What about creams, sprays, and other topicals?
Now you may have seen magnesium creams and sprays or products like Epsom salt and wondered if they are good ways to get your daily dose of magnesium. Unfortunately there is no strong evidence that the body absorbs them, so in order to hit your magnesium goals, stick with food and supplements if necessary. Topical magnesium can, however, help sore muscles, so if that’s something you’re dealing with you could always try a topical form of magnesium as a potential remedy for that, but for every other issue, really, just get through your food or supplements.
Last but not least, I want to share a personal story. Story time! During the height of the pandemic, I, like many people, didn’t leave the house very much. I live in Colombia, and we had one of the strictest lockdowns in the world and for several months were only allowed outside once a week, and yes, the police were checking to make sure we obeyed! After being inside for so long, I realized I wasn’t really feeling that great. I talked to a doctor, who ran some tests and diagnosed me with a vitamin D deficiency and put me on an ultra high-dose vitamin D supplement. Almost immediately, I began getting heart palpitations that were quite scary and lasted for nearly an hour each time. I asked the doctor about it but she told me it was because I was taking a dance class. Thanks, Doc. So, I started doing my research and discovered that when you’re taking vitamin D, you should also be taking a vitamin called vitamin K2, and you should also be taking – you guessed it – magnesium. I began supplementing magnesium right away and the palpitations stopped instantly. So, if you’re taking vitamin D, you know what to do!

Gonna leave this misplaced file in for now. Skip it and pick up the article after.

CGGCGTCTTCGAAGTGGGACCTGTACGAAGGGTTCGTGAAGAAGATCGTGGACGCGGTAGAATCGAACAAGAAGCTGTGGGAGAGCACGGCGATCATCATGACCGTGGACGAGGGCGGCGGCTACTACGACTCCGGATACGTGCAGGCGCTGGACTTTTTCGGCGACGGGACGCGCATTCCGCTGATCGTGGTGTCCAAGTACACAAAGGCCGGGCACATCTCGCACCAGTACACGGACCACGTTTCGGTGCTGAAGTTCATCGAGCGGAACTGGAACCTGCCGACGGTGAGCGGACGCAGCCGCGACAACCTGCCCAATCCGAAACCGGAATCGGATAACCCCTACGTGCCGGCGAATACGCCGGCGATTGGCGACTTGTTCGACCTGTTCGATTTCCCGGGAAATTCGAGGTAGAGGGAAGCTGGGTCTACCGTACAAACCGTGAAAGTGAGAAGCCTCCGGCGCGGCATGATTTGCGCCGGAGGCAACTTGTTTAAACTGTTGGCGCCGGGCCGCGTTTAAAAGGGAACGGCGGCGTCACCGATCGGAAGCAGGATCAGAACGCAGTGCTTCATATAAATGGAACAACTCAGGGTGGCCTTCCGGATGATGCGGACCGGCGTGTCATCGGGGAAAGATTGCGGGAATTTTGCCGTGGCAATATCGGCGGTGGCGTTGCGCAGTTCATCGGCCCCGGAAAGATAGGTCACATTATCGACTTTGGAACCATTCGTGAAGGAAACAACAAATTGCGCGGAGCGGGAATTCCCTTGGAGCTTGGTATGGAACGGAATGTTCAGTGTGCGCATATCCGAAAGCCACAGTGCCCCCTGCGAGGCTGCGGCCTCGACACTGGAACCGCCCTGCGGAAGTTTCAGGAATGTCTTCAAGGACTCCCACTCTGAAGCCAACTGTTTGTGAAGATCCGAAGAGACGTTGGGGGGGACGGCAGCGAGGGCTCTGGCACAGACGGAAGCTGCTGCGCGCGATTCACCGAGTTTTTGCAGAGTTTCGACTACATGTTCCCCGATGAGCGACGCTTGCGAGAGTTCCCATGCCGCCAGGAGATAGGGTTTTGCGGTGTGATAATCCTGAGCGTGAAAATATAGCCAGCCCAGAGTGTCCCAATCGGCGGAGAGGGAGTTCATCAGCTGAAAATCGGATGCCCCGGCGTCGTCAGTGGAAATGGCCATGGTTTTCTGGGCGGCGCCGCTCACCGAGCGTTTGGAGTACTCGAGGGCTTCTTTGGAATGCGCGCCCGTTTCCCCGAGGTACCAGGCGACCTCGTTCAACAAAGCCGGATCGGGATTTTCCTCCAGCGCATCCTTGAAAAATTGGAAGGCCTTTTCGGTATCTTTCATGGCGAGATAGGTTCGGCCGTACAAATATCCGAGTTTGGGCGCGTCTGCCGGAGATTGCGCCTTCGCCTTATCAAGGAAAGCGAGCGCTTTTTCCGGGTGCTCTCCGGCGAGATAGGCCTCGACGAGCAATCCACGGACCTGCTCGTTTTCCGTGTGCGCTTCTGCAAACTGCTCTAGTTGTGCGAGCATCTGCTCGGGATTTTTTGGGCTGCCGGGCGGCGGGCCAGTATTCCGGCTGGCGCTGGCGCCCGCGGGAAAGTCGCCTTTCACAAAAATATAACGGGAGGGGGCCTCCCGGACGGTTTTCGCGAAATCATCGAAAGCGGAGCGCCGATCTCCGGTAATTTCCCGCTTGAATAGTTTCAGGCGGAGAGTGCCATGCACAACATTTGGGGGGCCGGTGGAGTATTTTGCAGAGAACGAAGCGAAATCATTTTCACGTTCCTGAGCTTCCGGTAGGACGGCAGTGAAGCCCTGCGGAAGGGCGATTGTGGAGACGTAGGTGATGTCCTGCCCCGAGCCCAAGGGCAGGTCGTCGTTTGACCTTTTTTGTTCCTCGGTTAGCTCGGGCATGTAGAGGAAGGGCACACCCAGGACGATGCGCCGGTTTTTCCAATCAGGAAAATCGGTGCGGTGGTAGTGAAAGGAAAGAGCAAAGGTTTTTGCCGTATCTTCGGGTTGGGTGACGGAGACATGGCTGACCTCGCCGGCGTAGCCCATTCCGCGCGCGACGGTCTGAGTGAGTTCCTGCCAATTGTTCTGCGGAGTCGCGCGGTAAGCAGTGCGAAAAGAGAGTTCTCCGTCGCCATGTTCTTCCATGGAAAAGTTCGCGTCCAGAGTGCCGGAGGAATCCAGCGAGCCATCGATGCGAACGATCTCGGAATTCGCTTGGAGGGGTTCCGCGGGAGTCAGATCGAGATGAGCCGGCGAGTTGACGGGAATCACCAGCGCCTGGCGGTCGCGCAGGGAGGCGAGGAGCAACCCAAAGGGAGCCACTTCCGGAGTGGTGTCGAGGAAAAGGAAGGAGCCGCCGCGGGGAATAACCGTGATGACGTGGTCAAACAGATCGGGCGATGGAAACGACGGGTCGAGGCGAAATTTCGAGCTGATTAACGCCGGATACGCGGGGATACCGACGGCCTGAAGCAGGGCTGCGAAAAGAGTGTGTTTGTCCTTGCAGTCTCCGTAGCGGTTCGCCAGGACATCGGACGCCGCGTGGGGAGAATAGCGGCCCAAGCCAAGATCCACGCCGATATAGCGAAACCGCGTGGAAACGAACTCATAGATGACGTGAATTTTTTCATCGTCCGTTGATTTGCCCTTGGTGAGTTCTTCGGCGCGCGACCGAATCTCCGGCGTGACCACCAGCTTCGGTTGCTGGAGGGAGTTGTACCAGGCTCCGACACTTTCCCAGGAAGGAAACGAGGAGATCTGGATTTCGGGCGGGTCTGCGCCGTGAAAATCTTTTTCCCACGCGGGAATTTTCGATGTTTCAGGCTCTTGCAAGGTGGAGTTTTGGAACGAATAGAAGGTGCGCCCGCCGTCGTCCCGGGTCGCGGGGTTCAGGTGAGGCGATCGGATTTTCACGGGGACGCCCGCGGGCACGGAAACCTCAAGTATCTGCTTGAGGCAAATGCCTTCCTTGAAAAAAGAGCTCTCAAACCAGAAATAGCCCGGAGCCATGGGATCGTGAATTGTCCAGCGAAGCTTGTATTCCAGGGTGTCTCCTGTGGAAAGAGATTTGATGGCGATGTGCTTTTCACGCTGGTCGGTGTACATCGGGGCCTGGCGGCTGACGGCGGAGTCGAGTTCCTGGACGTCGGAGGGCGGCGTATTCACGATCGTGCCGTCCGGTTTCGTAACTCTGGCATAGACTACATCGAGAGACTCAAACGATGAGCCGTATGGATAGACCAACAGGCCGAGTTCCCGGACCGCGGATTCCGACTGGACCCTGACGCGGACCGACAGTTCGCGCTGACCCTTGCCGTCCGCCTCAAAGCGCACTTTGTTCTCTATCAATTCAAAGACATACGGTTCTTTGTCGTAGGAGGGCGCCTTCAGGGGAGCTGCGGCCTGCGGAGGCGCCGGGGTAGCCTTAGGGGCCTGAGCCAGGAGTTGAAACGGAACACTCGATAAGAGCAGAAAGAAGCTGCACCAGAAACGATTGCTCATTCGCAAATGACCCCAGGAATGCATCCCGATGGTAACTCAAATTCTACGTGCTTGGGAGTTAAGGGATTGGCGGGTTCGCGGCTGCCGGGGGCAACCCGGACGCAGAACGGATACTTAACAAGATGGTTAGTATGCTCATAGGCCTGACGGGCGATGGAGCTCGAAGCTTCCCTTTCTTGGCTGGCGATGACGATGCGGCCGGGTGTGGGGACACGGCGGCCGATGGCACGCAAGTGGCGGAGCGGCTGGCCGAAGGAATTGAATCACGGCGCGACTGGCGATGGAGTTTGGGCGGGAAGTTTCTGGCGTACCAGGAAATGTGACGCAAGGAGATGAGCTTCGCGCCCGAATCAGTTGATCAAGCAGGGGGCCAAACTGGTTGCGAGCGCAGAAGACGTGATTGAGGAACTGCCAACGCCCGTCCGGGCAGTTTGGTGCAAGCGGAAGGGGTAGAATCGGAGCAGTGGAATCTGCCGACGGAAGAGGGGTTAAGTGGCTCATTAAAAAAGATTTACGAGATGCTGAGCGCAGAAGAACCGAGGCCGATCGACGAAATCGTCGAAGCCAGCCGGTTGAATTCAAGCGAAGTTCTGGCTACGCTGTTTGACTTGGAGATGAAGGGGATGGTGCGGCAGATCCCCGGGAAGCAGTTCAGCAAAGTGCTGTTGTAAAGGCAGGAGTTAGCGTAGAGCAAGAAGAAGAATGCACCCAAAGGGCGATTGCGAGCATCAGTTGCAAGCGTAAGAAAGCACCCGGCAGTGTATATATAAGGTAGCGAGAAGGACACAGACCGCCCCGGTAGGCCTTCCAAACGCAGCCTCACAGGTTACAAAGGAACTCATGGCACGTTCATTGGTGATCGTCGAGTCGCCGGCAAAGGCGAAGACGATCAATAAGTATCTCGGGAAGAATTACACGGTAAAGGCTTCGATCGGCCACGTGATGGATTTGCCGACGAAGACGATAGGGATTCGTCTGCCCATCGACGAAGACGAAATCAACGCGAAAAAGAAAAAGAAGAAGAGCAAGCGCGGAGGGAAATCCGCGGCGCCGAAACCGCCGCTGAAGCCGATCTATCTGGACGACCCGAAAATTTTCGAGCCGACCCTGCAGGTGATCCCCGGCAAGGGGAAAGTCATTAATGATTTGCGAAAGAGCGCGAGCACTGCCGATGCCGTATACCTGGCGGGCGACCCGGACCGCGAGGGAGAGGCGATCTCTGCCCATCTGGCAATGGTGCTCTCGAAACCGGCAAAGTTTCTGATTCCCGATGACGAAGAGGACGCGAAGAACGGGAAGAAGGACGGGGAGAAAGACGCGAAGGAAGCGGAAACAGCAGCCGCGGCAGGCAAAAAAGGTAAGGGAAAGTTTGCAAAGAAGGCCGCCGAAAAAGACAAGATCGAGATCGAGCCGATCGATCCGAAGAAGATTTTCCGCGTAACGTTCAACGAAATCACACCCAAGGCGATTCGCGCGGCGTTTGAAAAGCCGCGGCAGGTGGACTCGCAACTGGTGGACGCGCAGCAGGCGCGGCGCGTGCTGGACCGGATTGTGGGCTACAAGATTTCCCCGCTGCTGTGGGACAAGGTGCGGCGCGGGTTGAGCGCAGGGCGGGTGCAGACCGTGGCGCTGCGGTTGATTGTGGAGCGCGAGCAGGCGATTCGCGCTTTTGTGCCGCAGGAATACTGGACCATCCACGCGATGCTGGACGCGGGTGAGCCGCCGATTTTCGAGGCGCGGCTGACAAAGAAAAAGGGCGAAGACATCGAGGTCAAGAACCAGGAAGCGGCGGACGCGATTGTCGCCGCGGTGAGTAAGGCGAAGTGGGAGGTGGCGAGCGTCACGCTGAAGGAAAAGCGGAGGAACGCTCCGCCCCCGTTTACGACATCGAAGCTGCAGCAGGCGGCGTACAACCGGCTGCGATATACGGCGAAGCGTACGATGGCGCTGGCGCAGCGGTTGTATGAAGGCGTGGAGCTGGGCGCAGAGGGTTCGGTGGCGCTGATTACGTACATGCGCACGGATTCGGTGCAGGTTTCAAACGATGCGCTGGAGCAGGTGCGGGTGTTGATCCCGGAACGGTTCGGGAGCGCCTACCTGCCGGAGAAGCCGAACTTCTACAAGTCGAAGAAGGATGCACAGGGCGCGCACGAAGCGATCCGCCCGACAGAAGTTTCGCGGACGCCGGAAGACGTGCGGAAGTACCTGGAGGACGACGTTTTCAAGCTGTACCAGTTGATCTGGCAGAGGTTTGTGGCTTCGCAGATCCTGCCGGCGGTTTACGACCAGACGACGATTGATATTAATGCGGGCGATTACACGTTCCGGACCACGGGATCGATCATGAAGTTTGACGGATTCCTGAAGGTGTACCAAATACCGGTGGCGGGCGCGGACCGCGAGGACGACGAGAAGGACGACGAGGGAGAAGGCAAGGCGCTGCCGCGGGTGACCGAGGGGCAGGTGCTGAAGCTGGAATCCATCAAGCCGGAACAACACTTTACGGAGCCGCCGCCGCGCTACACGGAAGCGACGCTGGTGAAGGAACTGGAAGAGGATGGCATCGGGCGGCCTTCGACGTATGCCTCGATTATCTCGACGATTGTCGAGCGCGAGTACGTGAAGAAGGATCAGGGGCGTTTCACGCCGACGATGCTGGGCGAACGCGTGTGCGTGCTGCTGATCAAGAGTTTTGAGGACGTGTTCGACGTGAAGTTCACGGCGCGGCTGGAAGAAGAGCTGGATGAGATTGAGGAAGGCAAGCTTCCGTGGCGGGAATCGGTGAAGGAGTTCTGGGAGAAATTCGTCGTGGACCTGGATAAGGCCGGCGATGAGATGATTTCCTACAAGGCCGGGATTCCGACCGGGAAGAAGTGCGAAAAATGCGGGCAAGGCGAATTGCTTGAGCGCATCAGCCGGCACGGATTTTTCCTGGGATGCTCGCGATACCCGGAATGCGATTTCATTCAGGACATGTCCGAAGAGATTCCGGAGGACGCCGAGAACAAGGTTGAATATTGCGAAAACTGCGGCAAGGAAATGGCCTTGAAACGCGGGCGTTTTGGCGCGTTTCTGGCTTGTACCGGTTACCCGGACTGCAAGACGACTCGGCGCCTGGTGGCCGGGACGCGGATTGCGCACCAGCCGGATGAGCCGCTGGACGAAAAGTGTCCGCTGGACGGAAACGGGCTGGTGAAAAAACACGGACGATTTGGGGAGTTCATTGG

So I hope this information has been helpful for you. If you know anyone else who might benefit from it, please share it with them. Have a happy and healthy day!
This content is for general informational purposes only. It must never be considered a substitute for the advice provided by a doctor or other qualified healthcare professional. Always seek the advice of your physician or other qualified healthcare professional with questions you may have regarding your health or medical condition.